Seven-up! Can you spot an error involving the use of the Latin abbreviations "e.g.," "etc.," "et al." or "i.e." in each of these seven sentences?
1) Committing a mistake when using Latin abbreviations is not one of the seven deadly sins, e.g., pride, envy, gluttony, greed, lust, sloth, wrath.
2) Servius Tullius built fortifications on the ...Read more
When, in the course of human events, high school students write American history papers, watch out! Teachers have sent me these delightful bloopers and typos:
"It started a quasi-navel war with France." We were belly to belly, and France blinked.
"Puritans believed that itch craft was the most conspicuous manifestation of Satan's presence." ...Read more
"I don't cotton to that idea," a friend said the other day. The idea he wasn't "cottoning to" was my theory that Vice President Mike Pence once played the white-haired "Man from Glad" in TV commercials. After all, have you ever noticed that you never see these two guys together in the same place?
My friend's response got me wondering how "...Read more
Sentences, like radios, often require fine-tuning. Misplaced modifiers, ambiguous pronoun references and faulty parallelism can create static. How would you tweak each of these sentences to make its signal clear and strong? (One sentence contains no errors.)
1. Thousands of contestants, hoping to find wealth, adventure or to gain fame, try ...Read more
Whenever a minister speaks of a congregation as a "flock" -- the last time this happened, by the way, was 1958 -- we discover a clue to the origin of the word "congregation."
The Latin noun "grex" meant "herd, flock," and this root (usually changed to "greg") survives in several English words denoting an accumulation or collection.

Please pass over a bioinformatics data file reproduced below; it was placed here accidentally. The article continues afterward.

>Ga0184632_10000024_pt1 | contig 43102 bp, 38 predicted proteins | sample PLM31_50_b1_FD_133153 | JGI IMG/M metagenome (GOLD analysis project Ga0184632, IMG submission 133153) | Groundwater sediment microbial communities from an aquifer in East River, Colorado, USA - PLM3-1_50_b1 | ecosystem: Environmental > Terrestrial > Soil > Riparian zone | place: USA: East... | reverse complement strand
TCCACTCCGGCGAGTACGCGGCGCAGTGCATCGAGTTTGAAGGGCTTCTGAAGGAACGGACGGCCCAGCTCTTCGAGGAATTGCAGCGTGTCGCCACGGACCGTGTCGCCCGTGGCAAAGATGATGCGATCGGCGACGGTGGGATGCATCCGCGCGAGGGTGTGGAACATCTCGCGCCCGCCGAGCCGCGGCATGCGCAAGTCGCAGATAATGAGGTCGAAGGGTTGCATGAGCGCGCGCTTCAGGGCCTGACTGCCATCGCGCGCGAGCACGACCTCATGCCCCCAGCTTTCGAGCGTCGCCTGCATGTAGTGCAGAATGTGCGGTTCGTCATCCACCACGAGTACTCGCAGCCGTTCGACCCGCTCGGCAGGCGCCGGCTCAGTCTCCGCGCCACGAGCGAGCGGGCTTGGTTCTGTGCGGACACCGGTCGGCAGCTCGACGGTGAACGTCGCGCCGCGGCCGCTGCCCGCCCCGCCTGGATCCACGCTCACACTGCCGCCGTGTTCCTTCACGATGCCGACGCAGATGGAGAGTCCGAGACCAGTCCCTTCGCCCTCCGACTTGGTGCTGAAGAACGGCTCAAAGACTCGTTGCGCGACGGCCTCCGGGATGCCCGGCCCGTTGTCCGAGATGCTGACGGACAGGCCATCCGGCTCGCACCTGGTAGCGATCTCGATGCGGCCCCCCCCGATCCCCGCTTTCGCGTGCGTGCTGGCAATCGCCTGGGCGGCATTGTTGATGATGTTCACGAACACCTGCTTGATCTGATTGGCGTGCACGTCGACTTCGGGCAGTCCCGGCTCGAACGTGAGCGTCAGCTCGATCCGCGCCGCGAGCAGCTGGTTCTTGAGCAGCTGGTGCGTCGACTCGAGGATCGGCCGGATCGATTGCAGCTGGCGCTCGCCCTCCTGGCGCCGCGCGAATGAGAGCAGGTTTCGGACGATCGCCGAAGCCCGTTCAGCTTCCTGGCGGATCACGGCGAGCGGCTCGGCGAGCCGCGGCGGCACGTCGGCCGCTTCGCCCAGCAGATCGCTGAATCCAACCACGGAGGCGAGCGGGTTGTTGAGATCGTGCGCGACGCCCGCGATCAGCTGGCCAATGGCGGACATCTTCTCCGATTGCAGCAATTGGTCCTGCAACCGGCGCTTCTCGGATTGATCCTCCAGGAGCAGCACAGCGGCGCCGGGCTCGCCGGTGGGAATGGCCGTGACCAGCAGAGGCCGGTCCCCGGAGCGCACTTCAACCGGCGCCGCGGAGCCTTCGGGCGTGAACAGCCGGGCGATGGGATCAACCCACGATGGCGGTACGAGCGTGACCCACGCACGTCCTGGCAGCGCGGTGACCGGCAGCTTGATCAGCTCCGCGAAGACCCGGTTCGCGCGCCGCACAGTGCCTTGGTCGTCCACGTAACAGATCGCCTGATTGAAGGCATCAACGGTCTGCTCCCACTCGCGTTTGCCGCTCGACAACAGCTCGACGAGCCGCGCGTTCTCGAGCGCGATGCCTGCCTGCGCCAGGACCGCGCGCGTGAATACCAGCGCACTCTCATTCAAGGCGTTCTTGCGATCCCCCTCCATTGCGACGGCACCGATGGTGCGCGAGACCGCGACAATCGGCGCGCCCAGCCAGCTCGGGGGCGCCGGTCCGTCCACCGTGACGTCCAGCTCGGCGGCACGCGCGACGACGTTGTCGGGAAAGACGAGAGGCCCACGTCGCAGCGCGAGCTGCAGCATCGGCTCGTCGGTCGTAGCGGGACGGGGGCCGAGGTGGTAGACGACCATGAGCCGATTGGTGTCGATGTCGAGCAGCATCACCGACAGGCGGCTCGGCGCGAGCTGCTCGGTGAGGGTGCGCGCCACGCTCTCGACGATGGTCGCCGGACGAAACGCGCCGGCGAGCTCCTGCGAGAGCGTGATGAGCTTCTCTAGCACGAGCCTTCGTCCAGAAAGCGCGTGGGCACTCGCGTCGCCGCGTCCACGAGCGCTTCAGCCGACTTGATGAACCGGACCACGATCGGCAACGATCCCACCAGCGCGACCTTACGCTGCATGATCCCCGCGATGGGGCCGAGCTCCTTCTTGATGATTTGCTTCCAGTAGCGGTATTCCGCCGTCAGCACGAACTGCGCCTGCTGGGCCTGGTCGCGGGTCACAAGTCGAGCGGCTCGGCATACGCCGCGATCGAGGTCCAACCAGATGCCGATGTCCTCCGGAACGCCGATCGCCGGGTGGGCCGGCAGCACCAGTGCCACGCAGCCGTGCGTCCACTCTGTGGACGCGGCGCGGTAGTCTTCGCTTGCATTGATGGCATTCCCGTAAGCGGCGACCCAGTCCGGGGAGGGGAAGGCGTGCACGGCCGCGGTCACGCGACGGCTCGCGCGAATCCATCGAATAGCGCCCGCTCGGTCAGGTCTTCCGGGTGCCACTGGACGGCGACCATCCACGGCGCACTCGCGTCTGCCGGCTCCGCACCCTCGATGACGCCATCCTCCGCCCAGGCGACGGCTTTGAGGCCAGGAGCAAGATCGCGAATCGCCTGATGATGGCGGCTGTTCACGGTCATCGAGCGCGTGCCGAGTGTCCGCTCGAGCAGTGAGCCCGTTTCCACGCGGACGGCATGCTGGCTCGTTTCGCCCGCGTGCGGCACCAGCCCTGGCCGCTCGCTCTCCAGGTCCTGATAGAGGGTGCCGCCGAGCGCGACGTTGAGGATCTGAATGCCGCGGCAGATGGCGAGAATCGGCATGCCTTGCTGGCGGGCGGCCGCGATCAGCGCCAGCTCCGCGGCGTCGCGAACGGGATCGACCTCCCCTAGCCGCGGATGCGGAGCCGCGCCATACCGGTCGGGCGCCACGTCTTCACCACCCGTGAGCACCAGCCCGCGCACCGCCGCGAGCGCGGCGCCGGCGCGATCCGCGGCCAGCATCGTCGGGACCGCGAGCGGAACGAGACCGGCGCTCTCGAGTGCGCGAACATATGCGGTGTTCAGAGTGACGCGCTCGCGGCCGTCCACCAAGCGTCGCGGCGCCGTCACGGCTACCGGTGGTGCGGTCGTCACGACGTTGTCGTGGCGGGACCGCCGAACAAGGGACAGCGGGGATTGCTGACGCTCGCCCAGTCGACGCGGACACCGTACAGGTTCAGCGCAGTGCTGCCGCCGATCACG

A newspaper reporter recently wrote that an Edgar Degas exhibit was "up for fewer than 10 days."
I don't know much about art, but I know what I dislike -- hypercorrection. The reporter knew that "fewer" should be used with countable items, e.g., "fewer paintings," but he applied this precept where it didn't belong. Because time is considered ...Read more
Whether you're self-isolating at a cove, cabin or campsite this summer, or just stuck at home like the rest of us, you can still savor one of these new books about words and language.
Pronouns, those humble, innocuous stand-ins for nouns, have suddenly become flash points in our current battles over gender equality and fluidity. Many people ...Read more
Despite the homogenization of American language during the past century, many delightful words unique to a certain region survive. Can you match each regional term with its definition AND select the region or state where it flourishes?
Regions: New England, New York, Pennsylvania, South, Southwest, Alaska.
2. Tumbleset...Read more
When the origin of a word seems obvious, beware! Consider these tricksters:
Launch: You might assume the small motorboat known as a "launch" is so named because it's "launched" from shore. In fact, "launch" derives from the Malay word "lanchar" (quick) because such small boats were fast.
"Lanchar" was adopted by the Portuguese as "lancha," ...Read more
What is the only letter that does not appear in the name of any U.S. state? What do the city of Paris and the letter "F" have in common? What familiar phrase is represented by the sequence "tu(singing)ne"?
If you answered "Q," "they're both the capital of France" and "singing in tune," you have a knack for word puzzles. Let's try two more ...Read more
Let's play "Guess the Word Origin!" Can you select the correct derivation of these terms?
1. When someone betrays an ally, it's called a "double cross" because ...
A. Writing one "X" over another voids the first X.
B. Two hot-cross buns were used as a signal to begin an attempted coup in England in 1605.
C. The two crosses are associated ...Read more
Reading awkward, verbose prose can feel like trying to navigate a dense thicket of branches and bushes. You become so snagged, snared and entangled by overgrown verbiage that you can't find the meaning of the sentence.
Below are eight wordy sentences. Grab your machete, and start chopping. Hack away passive verbs; slash redundant words; cut ...Read more
While working as a busboy in the dining hall during my college days, I became the victim of what would become known as "the ol' milk-in-the-grapefruit trick."
After my roommates had finished their breakfast one morning when I was working, they "cleverly" poured milk into the empty rind of a grapefruit half and covered it with a saucer. So, ...Read more